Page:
“When I looked at the festival’s program directory, I was like, ‘Wow, I’m from New Orleans and had no clue we had such a wonderful selection of arthouses, creative spaces, and platforms for people like me,’” she continued. “It’s something for everyone, no matter your skill set, no matter where you are in your artist journey.” 

The exhibit at Ashé Power House Theatre was one of over 50 exhibits in New Orleans that have been on display throughout the month of December as part of the festival. In addition to exhibitions, other aspects of the fest included artist talks, book-signings, lectures, and workshops held by a plethora of photographers from around the world. 

Larry Everage, a New Orleans-based professional photographer who specializes in portrait and lifestyle photography, said that he finds events such as these inspiring. “Being in a room filled with people who do what I do can help me tap into my creativity and maybe lead to a project that I’ve been wrapping my brain around for weeks,” explained Everage after a lecture and book-signing by Sheila Pree Bright, an Atlanta-based, award-winning photographer who is also often referred to as a cultural anthropologist.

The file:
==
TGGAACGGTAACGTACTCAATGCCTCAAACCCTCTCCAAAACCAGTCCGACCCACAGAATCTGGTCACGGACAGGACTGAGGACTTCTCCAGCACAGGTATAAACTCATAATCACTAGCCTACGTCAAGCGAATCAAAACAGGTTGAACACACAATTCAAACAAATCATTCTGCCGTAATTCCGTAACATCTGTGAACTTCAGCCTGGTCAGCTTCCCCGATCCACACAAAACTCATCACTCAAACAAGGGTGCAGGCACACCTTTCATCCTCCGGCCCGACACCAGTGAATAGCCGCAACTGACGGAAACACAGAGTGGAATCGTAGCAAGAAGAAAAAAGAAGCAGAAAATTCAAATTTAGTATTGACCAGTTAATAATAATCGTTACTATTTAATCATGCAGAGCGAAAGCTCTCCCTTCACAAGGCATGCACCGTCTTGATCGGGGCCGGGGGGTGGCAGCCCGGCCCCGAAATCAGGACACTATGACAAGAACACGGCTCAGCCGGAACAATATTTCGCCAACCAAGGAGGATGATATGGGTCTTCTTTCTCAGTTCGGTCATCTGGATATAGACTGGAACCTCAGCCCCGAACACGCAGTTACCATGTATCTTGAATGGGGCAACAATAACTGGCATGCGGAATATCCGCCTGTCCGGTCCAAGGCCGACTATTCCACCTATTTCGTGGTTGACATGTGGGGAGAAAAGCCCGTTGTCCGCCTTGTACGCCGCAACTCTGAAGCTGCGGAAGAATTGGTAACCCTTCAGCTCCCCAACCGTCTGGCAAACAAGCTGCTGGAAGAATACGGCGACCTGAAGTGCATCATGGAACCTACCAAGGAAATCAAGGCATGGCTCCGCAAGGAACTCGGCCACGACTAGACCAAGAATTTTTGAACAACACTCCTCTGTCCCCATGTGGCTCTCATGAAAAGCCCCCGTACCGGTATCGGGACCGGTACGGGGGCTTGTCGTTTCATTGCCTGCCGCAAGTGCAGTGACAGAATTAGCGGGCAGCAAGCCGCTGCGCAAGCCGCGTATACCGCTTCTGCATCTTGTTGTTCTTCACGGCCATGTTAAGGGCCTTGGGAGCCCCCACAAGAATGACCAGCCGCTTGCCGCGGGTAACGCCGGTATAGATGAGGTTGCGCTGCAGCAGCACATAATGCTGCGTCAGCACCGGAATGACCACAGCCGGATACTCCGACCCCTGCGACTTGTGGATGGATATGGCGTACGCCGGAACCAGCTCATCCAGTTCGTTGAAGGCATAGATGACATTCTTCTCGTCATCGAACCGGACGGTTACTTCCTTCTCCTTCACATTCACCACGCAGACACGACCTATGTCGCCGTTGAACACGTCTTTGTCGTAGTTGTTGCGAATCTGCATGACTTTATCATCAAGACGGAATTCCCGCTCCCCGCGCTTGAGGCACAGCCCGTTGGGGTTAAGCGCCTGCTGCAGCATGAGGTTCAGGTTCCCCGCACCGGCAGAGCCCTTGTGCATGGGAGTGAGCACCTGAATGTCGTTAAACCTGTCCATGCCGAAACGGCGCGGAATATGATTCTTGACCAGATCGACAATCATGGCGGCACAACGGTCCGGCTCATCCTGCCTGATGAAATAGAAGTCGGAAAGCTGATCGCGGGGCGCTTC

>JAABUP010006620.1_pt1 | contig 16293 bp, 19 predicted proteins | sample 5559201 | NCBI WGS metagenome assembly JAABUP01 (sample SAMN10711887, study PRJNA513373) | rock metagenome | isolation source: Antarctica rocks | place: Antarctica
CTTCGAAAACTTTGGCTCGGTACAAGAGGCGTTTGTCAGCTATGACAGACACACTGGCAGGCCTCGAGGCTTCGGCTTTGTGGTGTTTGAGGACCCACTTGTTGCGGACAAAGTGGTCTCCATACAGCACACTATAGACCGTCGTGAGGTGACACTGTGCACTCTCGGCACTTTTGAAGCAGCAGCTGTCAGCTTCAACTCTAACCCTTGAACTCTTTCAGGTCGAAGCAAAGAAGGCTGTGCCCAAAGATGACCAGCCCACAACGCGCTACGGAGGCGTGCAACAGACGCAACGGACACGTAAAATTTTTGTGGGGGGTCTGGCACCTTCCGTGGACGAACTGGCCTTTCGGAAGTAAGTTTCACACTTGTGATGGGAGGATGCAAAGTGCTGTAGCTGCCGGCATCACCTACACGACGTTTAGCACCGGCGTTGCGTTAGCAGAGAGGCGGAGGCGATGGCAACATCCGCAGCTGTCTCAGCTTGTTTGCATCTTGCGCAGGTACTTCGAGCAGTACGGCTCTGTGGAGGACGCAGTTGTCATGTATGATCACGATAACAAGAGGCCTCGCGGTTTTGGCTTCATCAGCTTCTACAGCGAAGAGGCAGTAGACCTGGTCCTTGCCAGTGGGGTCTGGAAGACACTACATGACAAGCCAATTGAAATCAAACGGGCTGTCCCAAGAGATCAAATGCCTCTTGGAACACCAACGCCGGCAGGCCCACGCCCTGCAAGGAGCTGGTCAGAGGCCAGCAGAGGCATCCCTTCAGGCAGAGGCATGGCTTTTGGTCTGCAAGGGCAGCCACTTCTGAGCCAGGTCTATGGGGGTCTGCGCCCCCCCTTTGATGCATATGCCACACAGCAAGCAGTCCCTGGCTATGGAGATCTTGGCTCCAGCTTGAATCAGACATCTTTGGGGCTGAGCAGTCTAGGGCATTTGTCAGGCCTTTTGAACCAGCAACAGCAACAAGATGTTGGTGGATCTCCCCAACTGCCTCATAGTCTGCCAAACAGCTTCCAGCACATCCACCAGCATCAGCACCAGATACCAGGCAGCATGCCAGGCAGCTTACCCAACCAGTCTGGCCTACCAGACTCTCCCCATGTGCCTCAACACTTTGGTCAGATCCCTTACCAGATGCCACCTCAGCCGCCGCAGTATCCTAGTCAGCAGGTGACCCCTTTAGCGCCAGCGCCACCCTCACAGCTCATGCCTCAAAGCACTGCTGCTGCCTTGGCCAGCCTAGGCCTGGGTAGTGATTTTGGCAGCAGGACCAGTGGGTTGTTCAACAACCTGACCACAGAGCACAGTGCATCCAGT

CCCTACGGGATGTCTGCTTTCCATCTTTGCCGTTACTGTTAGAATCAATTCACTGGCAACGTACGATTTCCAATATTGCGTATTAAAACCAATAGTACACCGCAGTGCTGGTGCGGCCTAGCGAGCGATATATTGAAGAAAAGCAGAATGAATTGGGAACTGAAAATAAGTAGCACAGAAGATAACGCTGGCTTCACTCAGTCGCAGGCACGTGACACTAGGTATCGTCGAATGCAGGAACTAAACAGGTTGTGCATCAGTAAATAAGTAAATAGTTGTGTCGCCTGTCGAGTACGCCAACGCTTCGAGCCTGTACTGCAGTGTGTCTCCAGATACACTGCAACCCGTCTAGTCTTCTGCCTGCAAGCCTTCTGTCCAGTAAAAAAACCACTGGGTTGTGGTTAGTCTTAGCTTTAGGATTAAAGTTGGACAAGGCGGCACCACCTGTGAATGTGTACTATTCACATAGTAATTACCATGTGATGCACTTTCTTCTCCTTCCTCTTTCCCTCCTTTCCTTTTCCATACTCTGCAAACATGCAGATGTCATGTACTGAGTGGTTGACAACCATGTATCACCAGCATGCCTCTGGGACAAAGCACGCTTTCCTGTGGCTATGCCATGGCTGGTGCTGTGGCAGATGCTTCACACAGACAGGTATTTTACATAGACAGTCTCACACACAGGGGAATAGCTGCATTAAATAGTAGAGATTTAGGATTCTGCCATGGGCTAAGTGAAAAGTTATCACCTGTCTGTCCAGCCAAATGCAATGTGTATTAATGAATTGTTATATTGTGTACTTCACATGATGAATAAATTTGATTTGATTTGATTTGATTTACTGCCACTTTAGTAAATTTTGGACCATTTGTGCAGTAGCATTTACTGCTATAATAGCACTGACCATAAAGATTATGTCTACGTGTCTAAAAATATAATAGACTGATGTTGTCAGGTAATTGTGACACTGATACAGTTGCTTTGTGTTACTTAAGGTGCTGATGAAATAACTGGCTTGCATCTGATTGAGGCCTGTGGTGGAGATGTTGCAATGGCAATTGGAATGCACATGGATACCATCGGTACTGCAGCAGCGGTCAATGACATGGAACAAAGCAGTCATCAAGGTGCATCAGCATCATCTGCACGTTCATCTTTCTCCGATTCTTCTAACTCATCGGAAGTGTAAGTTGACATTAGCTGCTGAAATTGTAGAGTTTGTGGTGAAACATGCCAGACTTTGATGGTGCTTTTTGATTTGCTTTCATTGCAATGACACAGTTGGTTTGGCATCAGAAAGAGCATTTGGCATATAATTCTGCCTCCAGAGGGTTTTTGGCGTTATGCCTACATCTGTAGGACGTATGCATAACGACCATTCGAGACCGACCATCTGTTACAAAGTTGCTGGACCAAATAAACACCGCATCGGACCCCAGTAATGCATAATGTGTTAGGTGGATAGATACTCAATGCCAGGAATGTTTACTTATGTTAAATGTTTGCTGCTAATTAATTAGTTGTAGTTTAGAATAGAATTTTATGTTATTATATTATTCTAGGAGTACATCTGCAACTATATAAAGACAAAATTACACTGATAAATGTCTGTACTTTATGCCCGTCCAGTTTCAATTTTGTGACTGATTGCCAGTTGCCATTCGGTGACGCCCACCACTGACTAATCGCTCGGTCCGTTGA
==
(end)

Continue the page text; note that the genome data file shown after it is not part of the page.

“What I loved most about this lecture was that the photographer was African American, like myself, in a field where we are still under-represented for the most part. It was also cool to see she picked up the camera for some of the same reasons that inspired me to do so,” he elaborated. 

Another aspect of PhotoNOLA Fest that was crafted to help photographers excel was the portfolio review sessions. Rooms were set up in a “speed-dating” manner, and the event gave photographers the opportunity to meet in 20-minute sessions over the course of two days with various publishers, editors, and curators, hand-selected by PhotoNOLA Fest organizers, to get constructive, useful feedback about their work.